On whether PIPEDA's "journalistic purpose" exemption applied to Google, the reference judge determined that the personal information that can be displayed in response to searches for an individual's name is wide and varied, it is not limited to media content, and it can lead to a detailed portrait of an individual.[10] Moreover, Google does not determine the fairness or accuracy of the information it displays,[11] and so Google's purposes for collecting, using, and disclosing personal information for Google Search are not journalistic, and certainly not exclusively so.[12]

The appeal decision

On appeal, the Court held that the Google Search engine falls outside the journalistic exemption in paragraph 4(2)(c) because the purpose of Google Search is to display responses to a user search query ranked in the order that Google considers most relevant to the user, as determined by its algorithms. In carrying out that purpose, Google does not consider the nature of the content—its operations do not turn on whether content is journalistic.[13]

Justice Webb's dissent reasoned that Google’s commercial purpose in collecting information is only to index this information, to make it universally accessible, in the same way television or radio station operators collect news articles relying on the journalists who write the articles to have verified the accuracy of the information. Since Google's search engine collects and discloses journalistic articles, it should benefit from the journalistic purpose exemption and be excluded from application of Part 1 of PIPEDA.[14]

Google had also attempted to broaden the scope of the Commissioner's reference by raising its freedom of expression. However, the Court held that there was no error in how the reference judge disposed of the Charter issue by refraining from addressing constitutional questions in the absence of an adequate evidentiary record.


Although journalism can be interpreted broadly and PIPEDA's journalism purpose exemption applies in different circumstances, the Court held that it does not apply to the all-encompassing indexed information displayed in response to a user search query using Google Search. The Court did not comment on whether or how its decision may affect developments around balancing privacy and other rights, such as freedom of expression and a right to be forgotten.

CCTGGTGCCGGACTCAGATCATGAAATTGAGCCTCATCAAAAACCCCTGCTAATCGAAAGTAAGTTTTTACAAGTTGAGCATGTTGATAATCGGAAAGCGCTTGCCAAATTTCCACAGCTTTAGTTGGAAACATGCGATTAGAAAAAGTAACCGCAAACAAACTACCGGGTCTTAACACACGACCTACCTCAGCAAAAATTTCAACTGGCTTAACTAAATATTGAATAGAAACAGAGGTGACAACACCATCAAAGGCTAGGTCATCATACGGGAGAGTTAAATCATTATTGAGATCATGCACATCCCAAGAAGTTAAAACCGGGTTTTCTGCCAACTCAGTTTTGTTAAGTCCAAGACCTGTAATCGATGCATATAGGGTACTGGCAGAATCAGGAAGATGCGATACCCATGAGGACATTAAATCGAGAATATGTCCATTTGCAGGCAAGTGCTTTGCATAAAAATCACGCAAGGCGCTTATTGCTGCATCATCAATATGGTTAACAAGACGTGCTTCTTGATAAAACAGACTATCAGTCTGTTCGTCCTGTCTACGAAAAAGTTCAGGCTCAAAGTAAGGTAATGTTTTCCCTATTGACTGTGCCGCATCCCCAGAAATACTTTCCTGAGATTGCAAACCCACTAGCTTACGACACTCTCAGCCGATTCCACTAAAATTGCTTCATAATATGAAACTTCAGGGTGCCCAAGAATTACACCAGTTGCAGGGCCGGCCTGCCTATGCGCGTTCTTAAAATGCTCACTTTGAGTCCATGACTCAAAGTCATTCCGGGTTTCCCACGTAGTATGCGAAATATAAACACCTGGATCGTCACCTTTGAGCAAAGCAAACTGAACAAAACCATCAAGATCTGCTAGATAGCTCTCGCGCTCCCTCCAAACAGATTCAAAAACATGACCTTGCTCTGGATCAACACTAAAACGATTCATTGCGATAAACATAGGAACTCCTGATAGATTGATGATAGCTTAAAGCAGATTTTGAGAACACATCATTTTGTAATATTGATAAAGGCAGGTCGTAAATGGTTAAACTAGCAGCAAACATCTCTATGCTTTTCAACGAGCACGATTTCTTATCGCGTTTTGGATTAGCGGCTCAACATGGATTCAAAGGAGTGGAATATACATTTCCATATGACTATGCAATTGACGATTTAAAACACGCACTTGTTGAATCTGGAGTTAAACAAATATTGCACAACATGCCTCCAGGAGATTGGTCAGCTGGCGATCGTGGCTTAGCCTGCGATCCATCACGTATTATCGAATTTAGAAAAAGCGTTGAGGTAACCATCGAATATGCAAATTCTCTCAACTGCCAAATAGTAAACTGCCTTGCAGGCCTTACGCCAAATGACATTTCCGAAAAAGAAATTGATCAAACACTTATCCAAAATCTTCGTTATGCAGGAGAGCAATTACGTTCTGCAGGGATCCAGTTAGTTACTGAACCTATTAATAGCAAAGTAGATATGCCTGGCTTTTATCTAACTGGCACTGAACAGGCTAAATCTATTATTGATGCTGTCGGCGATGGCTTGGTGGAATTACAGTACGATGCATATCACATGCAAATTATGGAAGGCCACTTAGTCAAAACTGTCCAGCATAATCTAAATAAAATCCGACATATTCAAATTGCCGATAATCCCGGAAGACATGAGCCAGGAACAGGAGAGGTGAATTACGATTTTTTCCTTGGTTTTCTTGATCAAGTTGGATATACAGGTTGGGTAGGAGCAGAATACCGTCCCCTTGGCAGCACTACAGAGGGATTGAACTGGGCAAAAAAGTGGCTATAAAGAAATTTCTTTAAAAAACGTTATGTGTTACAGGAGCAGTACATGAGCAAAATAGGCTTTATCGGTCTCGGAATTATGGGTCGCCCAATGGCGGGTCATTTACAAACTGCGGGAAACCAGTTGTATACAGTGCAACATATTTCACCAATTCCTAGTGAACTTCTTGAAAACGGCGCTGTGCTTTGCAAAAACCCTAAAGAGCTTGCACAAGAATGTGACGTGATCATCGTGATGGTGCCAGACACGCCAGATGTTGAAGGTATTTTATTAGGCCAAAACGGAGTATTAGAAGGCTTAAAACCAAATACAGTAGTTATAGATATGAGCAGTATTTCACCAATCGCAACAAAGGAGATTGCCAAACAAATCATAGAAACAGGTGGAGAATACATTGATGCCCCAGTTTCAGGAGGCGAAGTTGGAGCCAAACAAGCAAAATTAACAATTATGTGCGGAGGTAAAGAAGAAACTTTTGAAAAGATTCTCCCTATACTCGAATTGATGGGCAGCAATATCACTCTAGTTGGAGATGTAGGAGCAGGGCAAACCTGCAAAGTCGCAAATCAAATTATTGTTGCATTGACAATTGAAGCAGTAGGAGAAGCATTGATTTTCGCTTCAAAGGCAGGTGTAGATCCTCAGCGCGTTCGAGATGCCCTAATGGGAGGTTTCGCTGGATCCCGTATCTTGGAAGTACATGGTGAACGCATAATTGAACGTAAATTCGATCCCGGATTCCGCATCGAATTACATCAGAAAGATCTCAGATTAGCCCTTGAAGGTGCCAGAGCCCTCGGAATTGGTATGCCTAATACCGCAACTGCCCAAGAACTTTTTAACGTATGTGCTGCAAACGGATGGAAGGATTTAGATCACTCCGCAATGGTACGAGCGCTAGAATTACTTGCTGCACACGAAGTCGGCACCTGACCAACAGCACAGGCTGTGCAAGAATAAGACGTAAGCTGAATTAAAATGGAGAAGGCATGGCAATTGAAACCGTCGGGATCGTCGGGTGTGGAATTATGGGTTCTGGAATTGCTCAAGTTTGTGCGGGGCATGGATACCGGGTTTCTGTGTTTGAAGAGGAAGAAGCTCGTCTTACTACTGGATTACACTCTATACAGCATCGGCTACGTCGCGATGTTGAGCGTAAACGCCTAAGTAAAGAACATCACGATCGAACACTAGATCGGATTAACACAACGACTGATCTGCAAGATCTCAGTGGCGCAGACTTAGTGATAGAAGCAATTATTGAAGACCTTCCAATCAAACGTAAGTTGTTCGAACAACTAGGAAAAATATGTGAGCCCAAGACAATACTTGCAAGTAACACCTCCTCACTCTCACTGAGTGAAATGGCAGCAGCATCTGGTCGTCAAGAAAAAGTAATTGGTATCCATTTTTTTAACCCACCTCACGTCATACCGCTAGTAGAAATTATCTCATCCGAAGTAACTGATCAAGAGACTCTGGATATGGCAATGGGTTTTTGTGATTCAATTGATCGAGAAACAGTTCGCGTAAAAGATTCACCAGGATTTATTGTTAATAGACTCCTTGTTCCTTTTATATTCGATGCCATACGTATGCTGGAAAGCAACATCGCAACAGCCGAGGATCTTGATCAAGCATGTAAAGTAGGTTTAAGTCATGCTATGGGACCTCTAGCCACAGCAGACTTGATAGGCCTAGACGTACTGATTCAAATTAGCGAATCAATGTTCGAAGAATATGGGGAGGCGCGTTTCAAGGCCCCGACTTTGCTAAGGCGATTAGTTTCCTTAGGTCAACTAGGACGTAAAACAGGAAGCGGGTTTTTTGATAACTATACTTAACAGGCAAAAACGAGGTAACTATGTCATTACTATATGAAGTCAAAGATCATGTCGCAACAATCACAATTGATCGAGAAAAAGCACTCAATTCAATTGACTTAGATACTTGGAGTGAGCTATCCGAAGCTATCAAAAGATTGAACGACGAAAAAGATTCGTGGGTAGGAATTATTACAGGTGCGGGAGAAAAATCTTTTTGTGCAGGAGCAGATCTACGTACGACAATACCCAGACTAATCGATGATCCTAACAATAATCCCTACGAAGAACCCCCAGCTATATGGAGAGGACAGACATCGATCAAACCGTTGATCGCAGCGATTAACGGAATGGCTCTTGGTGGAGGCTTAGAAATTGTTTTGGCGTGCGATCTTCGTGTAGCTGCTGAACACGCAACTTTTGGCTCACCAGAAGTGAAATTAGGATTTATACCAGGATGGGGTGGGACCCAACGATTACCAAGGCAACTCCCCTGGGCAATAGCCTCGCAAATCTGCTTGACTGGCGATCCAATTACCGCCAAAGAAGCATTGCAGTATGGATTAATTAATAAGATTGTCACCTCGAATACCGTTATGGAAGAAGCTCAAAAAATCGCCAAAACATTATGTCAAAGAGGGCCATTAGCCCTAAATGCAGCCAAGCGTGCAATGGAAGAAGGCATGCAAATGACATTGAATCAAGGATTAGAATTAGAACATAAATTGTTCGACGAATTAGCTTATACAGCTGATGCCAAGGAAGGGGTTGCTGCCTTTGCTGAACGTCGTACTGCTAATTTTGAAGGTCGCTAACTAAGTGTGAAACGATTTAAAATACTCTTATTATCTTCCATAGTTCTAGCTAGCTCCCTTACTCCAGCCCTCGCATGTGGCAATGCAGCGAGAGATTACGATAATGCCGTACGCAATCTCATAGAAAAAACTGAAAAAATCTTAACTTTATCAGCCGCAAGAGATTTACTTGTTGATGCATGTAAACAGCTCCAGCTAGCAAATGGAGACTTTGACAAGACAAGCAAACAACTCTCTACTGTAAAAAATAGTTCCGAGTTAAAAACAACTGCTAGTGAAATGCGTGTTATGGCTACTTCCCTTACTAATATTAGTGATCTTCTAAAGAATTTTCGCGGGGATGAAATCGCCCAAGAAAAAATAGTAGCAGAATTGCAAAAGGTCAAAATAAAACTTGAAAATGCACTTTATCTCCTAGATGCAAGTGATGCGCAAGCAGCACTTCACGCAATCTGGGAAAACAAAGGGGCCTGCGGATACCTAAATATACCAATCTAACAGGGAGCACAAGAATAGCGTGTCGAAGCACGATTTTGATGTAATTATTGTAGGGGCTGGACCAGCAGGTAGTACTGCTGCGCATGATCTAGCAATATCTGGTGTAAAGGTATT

For further information, please contact any member of our Privacy and Data Protection team.





[1] Google LLC v Canada (Privacy Commissioner), 2023 FCA 200.
[2] Reference re Subsection 18.3(1) of the Federal Courts Act, 2021 FC 723 at para 7 [Reference re Subsection 18.3(1)].
[3] Reference re Subsection 18.3(1) at para 7.
[4] Reference re Subsection 18.3(1) at para 9.
[5] Reference re Subsection 18.3(1) at para 26.
[6] Reference re Subsection 18.3(1) at para 34.
[7] Reference re Subsection 18.3(1) at para 28.
[8] Reference re Subsection 18.3(1) at para 57.
[9] Reference re Subsection 18.3(1) at para 59.
[10] Reference re Subsection 18.3(1) at para 80.
[11] Reference re Subsection 18.3(1) at para 63.
[12] Reference re Subsection 18.3(1) at para 95.
[13] Google LLC at para 90.
[14] Google LLC at paras 106-114.

More like this

iStock 1367731687


The Changing Landscape of Privacy in the Digital Age: Suprem...

April 17, 2024

Photos Practice privacy


Bill C-27: The impact of proposed changes on the provincial...

October 25, 2022